Arnold initiated a long history of design thinking at Stanford University, extending through many others such as Robert McKim and Rolfe Faste, who taught "design thinking as a method of creative action", and continuing with the shift from creative engineering to innovation management in the 2000s. Design thinking was adapted for business purposes by Faste's Stanford colleague David M. Kelley, who founded the design consultancy IDEO in 1991.
Bryan Lawson's 1980 book How Designers Think, primarily addressing design in architecture, began a process of generalising the concept of design thinking. A 1982 article by Nigel Cross, "Designerly Ways of Knowing", established some of the intrinsic qualities and abilities of design thinking that also made it relevant in general education and thus for wider audiences. Peter G. Rowe's 1987 book Design Thinking, which described methods and approaches used by architects and urban planners, was a significant early usage of the term in the design research literature. An international series of research symposia in design thinking began at Delft University of Technology in 1991. Richard Buchanan's 1992 article "Wicked Problems in Design Thinking" expressed a broader view of design thinking as addressing intractable human concerns through design, reprising ideas that Rittel and Webber developed in the early 1970s.
|pre-1960||The origins of design thinking lie in the development of psychological studies on creativity in the 1940s and the development of creativity techniques in the 1950s.|
|1960s||The first notable books on methods of creativity are published by William J. J. Gordon (1961) and Alex Faickney Osborn (1963).
The 1962 Conference on Systematic and Intuitive Methods in Engineering, Industrial Design, Architecture and Communications, London, UK, catalyses interest in studying design processes and developing new design methods.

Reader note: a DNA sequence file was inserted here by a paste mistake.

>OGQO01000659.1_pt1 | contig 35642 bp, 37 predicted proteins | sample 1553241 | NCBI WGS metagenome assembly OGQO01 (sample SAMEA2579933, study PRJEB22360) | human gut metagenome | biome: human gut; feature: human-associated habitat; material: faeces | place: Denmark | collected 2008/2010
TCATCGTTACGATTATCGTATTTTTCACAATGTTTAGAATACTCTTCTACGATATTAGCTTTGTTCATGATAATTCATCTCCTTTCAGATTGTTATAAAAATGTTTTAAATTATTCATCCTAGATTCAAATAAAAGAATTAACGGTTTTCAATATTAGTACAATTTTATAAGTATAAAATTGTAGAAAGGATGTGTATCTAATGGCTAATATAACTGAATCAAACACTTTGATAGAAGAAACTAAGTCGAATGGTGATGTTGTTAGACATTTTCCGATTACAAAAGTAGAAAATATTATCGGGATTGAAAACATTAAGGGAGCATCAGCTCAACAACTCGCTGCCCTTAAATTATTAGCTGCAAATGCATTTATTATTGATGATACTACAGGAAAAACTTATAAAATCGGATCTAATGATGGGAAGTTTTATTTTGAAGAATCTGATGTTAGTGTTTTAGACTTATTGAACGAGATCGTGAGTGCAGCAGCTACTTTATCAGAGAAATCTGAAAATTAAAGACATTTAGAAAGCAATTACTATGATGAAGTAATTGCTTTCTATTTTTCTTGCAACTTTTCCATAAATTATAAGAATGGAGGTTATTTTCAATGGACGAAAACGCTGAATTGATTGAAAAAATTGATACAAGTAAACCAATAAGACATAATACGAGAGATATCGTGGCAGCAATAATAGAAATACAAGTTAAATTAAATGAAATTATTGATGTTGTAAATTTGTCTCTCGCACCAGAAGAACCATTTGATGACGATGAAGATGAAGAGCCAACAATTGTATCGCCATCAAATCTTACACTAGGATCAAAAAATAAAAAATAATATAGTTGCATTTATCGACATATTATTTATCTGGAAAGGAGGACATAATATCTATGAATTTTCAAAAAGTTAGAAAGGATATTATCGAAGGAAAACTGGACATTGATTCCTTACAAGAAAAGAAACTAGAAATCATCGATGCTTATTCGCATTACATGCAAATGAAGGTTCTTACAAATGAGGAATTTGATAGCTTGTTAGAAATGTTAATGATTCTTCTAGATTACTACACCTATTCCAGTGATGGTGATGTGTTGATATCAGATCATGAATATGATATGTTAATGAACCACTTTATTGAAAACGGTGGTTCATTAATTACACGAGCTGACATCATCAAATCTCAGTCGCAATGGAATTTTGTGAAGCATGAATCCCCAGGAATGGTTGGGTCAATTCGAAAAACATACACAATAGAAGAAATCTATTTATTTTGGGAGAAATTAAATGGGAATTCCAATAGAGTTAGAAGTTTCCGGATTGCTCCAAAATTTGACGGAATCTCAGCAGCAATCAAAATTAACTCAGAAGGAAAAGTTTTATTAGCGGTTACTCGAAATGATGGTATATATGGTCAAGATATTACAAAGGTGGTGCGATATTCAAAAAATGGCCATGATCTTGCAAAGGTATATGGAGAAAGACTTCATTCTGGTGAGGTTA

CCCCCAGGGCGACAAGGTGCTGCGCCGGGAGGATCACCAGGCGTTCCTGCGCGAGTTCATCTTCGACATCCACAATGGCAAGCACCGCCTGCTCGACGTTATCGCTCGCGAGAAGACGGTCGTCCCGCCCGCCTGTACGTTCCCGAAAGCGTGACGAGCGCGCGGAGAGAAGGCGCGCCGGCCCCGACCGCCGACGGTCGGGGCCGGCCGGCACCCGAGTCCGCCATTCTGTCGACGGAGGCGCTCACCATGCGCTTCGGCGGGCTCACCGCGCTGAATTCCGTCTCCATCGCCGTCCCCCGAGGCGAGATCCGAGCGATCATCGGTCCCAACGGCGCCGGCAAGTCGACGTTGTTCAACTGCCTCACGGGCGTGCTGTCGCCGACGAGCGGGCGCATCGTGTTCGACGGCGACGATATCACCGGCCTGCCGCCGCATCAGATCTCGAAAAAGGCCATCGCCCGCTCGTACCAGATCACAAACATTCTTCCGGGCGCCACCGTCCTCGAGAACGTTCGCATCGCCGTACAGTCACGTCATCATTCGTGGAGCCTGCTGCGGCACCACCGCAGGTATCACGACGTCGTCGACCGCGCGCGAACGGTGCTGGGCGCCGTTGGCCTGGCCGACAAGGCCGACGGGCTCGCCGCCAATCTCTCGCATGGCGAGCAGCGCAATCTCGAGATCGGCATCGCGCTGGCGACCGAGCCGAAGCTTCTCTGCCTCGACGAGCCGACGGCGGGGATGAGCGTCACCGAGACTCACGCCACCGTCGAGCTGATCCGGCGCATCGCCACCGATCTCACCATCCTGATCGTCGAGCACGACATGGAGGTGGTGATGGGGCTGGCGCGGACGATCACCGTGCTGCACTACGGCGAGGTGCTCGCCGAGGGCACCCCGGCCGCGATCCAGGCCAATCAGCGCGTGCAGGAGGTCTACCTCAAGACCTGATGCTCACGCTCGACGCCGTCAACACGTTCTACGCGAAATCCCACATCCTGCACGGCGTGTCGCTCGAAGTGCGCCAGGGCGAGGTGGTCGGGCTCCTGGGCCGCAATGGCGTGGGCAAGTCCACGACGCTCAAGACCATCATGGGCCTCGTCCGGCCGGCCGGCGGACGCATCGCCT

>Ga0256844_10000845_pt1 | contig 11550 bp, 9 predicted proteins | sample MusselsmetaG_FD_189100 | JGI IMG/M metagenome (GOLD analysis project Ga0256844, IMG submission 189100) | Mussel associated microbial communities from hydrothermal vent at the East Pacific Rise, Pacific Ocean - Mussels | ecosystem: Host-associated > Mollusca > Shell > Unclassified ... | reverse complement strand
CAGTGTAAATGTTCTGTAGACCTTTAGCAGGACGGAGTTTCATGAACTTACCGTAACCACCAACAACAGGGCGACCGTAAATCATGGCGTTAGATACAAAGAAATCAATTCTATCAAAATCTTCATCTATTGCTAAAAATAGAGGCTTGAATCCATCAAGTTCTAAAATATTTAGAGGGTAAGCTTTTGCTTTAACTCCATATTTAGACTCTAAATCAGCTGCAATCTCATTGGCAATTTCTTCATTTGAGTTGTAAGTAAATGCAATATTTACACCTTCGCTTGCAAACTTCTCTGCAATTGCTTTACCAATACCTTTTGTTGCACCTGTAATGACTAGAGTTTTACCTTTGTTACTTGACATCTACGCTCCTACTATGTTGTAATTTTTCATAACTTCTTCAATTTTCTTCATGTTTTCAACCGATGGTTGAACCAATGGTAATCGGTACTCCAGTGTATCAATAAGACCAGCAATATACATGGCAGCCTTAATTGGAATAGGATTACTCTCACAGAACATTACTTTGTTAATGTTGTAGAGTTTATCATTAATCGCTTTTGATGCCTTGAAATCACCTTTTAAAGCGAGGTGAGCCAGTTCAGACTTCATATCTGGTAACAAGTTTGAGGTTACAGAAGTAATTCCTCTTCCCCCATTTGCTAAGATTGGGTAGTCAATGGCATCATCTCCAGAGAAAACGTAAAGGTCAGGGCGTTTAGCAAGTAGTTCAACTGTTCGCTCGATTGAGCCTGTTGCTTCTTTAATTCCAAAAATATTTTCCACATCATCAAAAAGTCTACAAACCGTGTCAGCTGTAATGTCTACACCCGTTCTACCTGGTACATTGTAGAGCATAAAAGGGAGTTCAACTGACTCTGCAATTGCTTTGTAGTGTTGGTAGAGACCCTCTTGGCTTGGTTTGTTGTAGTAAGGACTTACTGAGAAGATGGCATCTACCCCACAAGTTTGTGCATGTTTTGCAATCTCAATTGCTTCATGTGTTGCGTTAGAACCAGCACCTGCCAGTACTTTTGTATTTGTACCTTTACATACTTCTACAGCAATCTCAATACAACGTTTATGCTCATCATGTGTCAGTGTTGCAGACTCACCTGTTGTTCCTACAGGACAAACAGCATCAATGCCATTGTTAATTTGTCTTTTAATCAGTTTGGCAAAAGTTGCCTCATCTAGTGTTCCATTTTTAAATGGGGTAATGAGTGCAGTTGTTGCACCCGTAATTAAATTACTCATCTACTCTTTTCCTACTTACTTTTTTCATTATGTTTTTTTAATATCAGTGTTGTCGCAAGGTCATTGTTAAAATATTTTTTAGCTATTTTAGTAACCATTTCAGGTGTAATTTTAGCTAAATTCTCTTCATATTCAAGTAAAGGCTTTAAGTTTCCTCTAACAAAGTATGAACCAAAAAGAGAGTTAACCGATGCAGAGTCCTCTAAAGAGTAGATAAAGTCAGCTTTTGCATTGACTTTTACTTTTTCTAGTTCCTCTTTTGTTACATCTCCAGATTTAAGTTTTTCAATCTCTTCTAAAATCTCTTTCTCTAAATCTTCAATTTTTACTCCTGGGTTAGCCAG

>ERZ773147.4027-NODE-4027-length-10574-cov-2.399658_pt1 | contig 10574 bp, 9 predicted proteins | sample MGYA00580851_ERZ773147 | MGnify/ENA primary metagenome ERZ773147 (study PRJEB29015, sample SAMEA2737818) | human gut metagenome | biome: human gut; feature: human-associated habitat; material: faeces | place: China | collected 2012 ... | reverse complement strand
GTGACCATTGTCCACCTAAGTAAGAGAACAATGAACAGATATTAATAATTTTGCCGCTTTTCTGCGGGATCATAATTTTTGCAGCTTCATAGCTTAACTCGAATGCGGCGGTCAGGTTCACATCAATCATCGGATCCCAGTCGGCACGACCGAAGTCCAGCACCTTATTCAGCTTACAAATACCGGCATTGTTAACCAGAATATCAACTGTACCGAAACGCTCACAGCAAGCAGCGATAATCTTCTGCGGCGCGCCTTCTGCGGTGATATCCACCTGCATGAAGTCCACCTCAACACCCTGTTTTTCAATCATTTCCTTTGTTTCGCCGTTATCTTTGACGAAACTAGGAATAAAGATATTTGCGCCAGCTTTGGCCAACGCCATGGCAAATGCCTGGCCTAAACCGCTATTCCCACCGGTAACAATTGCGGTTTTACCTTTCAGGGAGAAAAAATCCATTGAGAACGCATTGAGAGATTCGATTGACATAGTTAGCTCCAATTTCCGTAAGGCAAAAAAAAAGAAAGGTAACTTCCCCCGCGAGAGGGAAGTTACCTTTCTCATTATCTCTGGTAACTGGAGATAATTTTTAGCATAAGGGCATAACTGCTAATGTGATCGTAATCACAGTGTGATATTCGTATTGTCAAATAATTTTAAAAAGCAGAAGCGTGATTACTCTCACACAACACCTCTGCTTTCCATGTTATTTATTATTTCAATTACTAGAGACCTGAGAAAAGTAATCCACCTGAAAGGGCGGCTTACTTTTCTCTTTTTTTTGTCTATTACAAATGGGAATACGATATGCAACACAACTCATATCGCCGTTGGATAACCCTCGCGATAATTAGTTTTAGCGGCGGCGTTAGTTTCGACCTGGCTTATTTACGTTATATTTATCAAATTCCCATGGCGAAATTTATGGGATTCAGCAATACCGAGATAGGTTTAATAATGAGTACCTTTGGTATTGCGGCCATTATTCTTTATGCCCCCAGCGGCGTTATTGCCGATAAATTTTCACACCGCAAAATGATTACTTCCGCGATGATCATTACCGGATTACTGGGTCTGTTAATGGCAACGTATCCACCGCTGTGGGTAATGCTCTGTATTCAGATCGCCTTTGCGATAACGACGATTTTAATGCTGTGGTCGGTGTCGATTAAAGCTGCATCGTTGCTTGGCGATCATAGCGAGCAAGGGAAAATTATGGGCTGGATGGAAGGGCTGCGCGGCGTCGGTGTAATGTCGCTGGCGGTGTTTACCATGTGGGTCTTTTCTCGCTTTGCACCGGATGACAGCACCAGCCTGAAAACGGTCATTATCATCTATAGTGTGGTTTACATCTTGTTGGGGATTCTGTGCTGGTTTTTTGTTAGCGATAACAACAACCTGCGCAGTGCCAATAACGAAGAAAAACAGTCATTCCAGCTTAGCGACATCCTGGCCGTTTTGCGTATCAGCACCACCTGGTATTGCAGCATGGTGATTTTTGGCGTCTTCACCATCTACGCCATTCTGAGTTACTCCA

Books on methods and theories of design in different fields are published by Morris Asimow (1962) (engineering), L. Bruce Archer (1963–64) (industrial design), Christopher Alexander (1964) (architecture),, and John Chris Jones (1970) (product and systems design).
|1970s||Don Koberg and Jim Bagnall pioneer a 'soft systems' design process for dealing with the problems of 'everyday life' in their book The Universal Traveler.
Horst Rittel and Melvin Webber publish "Dilemmas in a General Theory of Planning" showing that many design and planning problems are wicked problems as opposed to "tame", single disciplinary, problems of science.
L. Bruce Archer extends inquiry into designerly ways of knowing, claiming: "There exists a designerly way of thinking and communicating that is both different from scientific and scholarly ways of thinking and communicating, and as powerful as scientific and scholarly methods of inquiry when applied to its own kinds of problems."
|1980s||The 1980s bring the rise of human-centered design and the rise of design-centered business management.
Donald Schön publishes The Reflective Practitioner in which he aims to establish "an epistemology of practice implicit in the artistic, intuitive processes that [design and other] practitioners bring to situations of uncertainty, instability, uniqueness and value conflict".
|1990s||The first symposium on Research in Design Thinking is held at Delft University, The Netherlands, in 1991.
IDEO design consultancy is formed by combining three industrial design companies. They are one of the first design companies to showcase their design process, based on design methods and design thinking.
|2000s||The start of the 21st century brings a significant increase in interest in design thinking as the term becomes popularized in the business press. Books about how to create a more design-focused workplace where innovation can thrive are written for the business sector by, amongst others, Richard Florida (2002), Daniel Pink (2006), Roger Martin (2007), Tim Brown (2009), Thomas Lockwood (2010), Vijay Kumar (2012).|
|2010s||Jenna Leonardo, Katie Kirsch, Rachel H. Chung and Natalya Thakur from Stanford University's d.school found Girls Driving for a Difference to teach design thinking to young girls across the United States.
Criticisms appear of inflated claims for the role and importance of the business-oriented versions of design thinking and of its wider relevance. However, in the Harvard Business Review Jeanne Liedtka claims "design thinking works" in business.